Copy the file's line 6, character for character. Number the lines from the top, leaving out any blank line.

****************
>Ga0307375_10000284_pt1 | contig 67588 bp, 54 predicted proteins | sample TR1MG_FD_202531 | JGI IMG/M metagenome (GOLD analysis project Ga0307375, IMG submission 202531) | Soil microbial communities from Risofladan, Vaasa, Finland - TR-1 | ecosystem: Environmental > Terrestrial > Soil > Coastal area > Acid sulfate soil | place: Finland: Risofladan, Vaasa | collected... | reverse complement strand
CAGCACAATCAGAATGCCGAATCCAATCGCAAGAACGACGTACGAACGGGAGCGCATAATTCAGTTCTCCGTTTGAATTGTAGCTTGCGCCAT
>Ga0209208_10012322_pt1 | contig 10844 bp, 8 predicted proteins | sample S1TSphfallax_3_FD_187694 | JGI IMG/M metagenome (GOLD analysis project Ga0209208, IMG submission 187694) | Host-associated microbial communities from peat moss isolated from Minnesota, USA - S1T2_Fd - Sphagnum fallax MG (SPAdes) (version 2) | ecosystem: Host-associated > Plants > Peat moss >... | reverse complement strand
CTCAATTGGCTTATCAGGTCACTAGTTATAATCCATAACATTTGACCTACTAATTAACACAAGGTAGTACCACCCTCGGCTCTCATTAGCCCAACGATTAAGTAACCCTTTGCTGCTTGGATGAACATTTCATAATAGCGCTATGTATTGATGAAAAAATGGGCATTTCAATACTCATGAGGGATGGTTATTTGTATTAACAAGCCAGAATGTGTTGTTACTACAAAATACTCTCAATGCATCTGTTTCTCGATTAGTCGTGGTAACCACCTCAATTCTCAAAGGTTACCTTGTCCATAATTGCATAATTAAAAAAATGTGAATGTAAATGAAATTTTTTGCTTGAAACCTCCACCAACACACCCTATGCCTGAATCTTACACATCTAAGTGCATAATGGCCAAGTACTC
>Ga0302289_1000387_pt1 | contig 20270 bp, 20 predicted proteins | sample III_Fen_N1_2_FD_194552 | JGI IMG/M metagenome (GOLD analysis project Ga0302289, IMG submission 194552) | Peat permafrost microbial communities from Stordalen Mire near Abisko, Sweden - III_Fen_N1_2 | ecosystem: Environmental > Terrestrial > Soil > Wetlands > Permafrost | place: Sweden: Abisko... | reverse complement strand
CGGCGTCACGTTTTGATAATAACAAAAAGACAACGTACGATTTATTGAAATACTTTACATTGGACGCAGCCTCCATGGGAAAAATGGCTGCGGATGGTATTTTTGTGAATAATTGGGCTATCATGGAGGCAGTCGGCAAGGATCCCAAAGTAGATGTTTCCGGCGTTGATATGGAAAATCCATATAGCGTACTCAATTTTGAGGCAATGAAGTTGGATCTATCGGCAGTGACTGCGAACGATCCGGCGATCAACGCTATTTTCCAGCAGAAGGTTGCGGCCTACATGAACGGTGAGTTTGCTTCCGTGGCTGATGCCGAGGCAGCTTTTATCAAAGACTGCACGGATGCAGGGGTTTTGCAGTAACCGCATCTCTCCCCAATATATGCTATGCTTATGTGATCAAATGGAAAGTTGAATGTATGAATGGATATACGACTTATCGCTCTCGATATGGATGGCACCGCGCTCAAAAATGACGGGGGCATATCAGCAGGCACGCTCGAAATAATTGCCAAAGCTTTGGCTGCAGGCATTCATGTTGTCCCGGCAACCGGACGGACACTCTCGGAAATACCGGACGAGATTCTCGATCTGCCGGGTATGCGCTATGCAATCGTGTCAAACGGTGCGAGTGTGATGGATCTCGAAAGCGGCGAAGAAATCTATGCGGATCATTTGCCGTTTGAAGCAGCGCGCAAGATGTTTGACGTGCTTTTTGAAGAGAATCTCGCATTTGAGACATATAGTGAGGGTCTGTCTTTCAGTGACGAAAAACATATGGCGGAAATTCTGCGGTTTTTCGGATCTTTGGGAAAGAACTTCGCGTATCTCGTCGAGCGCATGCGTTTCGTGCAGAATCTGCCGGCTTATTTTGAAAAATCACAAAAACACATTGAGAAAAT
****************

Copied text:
CGGCGTCACGTTTTGATAATAACAAAAAGACAACGTACGATTTATTGAAATACTTTACATTGGACGCAGCCTCCATGGGAAAAATGGCTGCGGATGGTATTTTTGTGAATAATTGGGCTATCATGGAGGCAGTCGGCAAGGATCCCAAAGTAGATGTTTCCGGCGTTGATATGGAAAATCCATATAGCGTACTCAATTTTGAGGCAATGAAGTTGGATCTATCGGCAGTGACTGCGAACGATCCGGCGATCAACGCTATTTTCCAGCAGAAGGTTGCGGCCTACATGAACGGTGAGTTTGCTTCCGTGGCTGATGCCGAGGCAGCTTTTATCAAAGACTGCACGGATGCAGGGGTTTTGCAGTAACCGCATCTCTCCCCAATATATGCTATGCTTATGTGATCAAATGGAAAGTTGAATGTATGAATGGATATACGACTTATCGCTCTCGATATGGATGGCACCGCGCTCAAAAATGACGGGGGCATATCAGCAGGCACGCTCGAAATAATTGCCAAAGCTTTGGCTGCAGGCATTCATGTTGTCCCGGCAACCGGACGGACACTCTCGGAAATACCGGACGAGATTCTCGATCTGCCGGGTATGCGCTATGCAATCGTGTCAAACGGTGCGAGTGTGATGGATCTCGAAAGCGGCGAAGAAATCTATGCGGATCATTTGCCGTTTGAAGCAGCGCGCAAGATGTTTGACGTGCTTTTTGAAGAGAATCTCGCATTTGAGACATATAGTGAGGGTCTGTCTTTCAGTGACGAAAAACATATGGCGGAAATTCTGCGGTTTTTCGGATCTTTGGGAAAGAACTTCGCGTATCTCGTCGAGCGCATGCGTTTCGTGCAGAATCTGCCGGCTTATTTTGAAAAATCACAAAAACACATTGAGAAAAT